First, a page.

The boy-in-a-blouse, above, has called me a fool.
But the boy-in-a-blouse cannot disagree the Koch got the redline around the City removed, allowing the underclasses access to capital for the first time since the war.
Koch's hand up created true social mobility, and did it without humiliating the poor like Lyndsay's relief handouts.
I see the changed the headline.
...among other things, like that whole "redlining" subject that fool up on this thread writes as if he doesn't understand how Koch and peers were a significant factor in that redlining of New York.
@Ragbag--Beckett's writing against Ed Koch dying in a hospital that has you all up in arms--was this anything like Koch's deliberate unwillingness to confront the AIDS epidemic while the plague ripped through New York's population? Oh no. That, in fact, was much much worse. So terrible that the NY Times took the extraordinary step of inserting Koch's craven apathy while many lay "now dying in a hospital room" so he could have his "3 term[s as] mayor [and have his] 'amazing career'" into their already lengthy and, as Beckett writes, hagiographic obituary. SO PLEASE. At least Beckett signs his name to his writing--what have you done but play terrible troll and hid your mirror, lube and lack of possibility behind a pseudonym?
Koch was a 3 term mayor, he had an amazing career before that and a fascinating arc in his politics. The guy is now dying in a hospital room and you publish and article "fuck Ed Koch" on opening night. The guy had the balls to devote his life to public service. What has Colin Beckett done except dismissed this mans life and work like a hipster reviewing the new Guy Flierei Diner. Colin Beckett should buy a full sized mirror, a bucket of lube and explore the possibilities.
If Koch didn't team up with banks the whole City would still be redlined. Lyndsay's fun City was fair, until you wanted to get a mortgage.
Let me guess, Dinkins fan?
The Albee Square Mall had been declining for *years* before it was razed. My parents used to take me there when I was a kid in the 80s. After a while there wasn't much left to the establishment at all. (More information here: http://mcbrooklyn.blogspot.com/2007/09/rip…) I'm not going to be nostalgic for the Albee Square Mall unless developers were going to restore it to its former glory and bring in some quality retailers.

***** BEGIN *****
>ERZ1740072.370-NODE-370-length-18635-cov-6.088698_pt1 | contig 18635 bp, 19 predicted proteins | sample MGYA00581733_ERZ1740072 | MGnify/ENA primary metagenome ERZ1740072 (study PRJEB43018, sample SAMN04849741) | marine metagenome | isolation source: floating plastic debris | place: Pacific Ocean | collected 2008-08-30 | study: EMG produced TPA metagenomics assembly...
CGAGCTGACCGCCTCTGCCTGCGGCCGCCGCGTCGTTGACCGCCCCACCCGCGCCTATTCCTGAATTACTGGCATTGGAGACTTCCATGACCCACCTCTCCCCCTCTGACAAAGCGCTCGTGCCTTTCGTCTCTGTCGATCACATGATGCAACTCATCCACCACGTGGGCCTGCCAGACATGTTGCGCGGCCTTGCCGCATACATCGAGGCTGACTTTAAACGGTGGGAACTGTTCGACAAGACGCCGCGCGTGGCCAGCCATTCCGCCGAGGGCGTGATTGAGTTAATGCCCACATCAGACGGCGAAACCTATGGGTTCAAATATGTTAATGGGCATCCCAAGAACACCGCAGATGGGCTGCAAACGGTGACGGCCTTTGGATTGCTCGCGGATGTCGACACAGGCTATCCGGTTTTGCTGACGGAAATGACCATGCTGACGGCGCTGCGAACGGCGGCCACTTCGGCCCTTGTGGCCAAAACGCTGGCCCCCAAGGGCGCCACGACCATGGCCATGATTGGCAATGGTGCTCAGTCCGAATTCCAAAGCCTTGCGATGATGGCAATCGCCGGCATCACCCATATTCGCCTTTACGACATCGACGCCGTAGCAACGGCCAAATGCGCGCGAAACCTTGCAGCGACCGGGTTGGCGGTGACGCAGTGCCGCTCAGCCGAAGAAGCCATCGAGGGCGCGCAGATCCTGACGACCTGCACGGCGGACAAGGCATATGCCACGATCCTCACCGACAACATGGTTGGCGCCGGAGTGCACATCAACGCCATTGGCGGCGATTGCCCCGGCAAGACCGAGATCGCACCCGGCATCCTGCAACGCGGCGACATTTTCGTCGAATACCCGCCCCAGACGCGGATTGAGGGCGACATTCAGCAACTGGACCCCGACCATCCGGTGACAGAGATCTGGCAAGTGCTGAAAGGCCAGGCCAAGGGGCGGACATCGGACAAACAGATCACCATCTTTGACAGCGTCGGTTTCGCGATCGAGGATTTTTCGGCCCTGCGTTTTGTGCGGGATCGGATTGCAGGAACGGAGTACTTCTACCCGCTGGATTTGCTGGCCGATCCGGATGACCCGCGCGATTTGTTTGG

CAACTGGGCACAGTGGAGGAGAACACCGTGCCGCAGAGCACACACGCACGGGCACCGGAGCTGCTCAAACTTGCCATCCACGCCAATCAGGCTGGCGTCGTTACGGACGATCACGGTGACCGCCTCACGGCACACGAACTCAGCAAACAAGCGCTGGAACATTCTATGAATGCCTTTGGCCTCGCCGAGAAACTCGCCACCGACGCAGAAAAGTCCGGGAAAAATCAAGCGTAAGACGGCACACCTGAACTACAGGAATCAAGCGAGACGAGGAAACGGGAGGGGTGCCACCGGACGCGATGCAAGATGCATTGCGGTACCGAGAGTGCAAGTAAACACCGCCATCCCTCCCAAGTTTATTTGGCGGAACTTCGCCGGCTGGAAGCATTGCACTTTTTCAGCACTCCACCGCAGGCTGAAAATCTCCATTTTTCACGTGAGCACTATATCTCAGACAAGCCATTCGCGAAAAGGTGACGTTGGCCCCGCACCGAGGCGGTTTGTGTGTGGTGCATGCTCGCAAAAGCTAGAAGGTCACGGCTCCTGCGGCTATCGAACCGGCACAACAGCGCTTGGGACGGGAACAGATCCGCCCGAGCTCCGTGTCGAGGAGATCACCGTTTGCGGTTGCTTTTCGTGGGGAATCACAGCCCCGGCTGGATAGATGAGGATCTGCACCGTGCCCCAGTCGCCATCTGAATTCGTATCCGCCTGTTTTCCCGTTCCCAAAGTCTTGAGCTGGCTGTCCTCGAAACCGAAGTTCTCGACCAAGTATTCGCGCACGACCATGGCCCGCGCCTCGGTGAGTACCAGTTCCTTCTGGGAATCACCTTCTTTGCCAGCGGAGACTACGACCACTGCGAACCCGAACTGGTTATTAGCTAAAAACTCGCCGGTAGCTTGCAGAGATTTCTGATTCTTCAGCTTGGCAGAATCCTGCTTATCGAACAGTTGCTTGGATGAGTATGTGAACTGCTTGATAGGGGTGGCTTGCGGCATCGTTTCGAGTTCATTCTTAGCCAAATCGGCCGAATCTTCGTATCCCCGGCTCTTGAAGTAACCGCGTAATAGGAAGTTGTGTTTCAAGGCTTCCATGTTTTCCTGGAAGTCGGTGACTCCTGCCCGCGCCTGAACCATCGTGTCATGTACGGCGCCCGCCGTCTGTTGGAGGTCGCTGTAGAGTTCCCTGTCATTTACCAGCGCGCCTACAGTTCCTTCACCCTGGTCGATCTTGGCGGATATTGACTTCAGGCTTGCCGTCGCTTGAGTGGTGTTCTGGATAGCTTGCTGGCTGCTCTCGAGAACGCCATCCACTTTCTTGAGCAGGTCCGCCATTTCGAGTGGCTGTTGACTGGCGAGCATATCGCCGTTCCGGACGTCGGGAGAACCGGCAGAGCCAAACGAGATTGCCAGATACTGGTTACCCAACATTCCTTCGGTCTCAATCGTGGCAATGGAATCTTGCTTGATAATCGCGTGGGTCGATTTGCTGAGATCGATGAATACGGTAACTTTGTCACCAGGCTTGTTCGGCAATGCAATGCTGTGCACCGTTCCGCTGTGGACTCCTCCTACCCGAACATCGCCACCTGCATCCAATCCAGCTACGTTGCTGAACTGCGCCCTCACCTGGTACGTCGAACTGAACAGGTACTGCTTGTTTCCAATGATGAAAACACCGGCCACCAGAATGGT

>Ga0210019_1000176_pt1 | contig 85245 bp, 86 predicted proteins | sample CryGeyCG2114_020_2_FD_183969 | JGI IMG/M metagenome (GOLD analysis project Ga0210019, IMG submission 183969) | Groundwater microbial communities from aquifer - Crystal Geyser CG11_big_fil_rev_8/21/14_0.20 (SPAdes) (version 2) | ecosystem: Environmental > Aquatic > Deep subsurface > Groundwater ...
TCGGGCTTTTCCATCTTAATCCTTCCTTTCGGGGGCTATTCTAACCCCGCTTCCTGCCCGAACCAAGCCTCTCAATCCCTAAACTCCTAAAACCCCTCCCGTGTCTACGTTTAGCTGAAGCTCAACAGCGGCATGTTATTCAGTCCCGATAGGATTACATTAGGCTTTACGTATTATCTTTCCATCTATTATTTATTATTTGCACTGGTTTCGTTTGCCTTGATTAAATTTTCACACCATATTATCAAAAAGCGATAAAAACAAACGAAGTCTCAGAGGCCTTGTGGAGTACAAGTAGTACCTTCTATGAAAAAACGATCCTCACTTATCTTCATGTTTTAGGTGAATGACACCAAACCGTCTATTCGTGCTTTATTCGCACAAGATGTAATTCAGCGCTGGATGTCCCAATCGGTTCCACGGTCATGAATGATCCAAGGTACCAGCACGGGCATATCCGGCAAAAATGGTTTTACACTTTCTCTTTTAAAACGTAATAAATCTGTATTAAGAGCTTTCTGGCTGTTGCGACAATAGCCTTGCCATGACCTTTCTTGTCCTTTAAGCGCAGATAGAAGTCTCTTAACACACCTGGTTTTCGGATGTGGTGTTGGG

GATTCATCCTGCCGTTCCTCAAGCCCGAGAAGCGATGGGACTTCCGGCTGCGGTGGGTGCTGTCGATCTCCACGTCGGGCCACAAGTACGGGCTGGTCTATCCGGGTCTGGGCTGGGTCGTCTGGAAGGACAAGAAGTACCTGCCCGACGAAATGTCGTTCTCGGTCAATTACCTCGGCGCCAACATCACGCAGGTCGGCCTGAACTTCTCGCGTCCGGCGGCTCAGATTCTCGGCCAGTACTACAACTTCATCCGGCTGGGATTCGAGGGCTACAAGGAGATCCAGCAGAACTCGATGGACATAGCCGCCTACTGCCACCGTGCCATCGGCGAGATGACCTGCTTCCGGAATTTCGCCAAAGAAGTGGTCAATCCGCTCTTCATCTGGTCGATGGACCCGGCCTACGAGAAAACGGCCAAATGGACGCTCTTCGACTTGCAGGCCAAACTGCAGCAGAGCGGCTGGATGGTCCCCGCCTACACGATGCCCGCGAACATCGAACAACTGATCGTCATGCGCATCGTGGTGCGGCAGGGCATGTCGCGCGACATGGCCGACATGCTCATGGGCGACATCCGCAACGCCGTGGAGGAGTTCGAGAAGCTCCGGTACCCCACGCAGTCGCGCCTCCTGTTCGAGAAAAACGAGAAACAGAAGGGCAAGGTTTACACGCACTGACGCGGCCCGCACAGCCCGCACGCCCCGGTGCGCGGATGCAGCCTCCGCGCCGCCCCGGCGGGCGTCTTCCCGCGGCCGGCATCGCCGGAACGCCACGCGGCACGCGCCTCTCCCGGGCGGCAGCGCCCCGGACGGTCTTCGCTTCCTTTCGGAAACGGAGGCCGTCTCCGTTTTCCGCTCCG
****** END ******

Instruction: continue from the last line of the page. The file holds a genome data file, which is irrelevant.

Re: Adam's comment - "I now feel welcome on Fulton St, which is something I couldn't say ten years ago."
I didn't know that too many people not from a certain background were checking out Fulton Mall. I don't think that Fulton Mall was not making certain people feel welcome. This is how I saw things: Certain people wouldn't (cross over from Brooklyn Heights/BoCoCa/wherever to) go to the Fulton Mall because they chose not to. From what I've been told years ago the clientele used to be more diverse racially and economically. (See also Marty Markowitz's comments in this article: http://www.nytimes.com/2012/08/29/realesta…) Over the years as Fulton Mall changed, some of the clientele chose to go elsewhere. Now this type of clientele is coming back, and some of the less affluent clientele is being priced out. Don't get me wrong; I like Starbucks, and some of the stores on Fulton Mall were junky, but there should be enough space for everyone.
P.S. I'm still surprised that Macy's, who had taken over A&S's old spot, has managed to remain open all these years!
Good review, I cannot see why Hoffman and the others bothered with this empty vessel of a script.
I agree. It sucked. Just compare Hugh Jackman to Alfie Boe alone (not even to the incomoparable Colm Wilkinson). Matt Lucas was amazing in the 25th anniverasry show. By contrast Sacha does his usual Borat act and Helena does the only role she know how to do - Ms Lovett. I am actually very, very dissapointed in the movie.
Yo Adam, I am a white boy who has always shopped at Fulton Street and I think all that stuff is in your head. If need be I could probably show you how to put a little bop in your step and some twang in your slang so maybe you might fit in a bit more, but honestly the only thing you need down there is cash to shop.
I seriously can't believe there is an Armani Exchange on Fulton Street, that is something I would have never believed. I am excited to see this movie to contribute to my thoughts on why Brooklyn has changed so much so fast.
So entire ethnic, and socio-economic groups should be displaced in favor of high rise, high-end commercial development so that you, Adam, can feel welcome? Please rethink your comments. You invoke Dr. Martin Luther King's words, which suggests some awareness of the sensitivites regarding gentrification.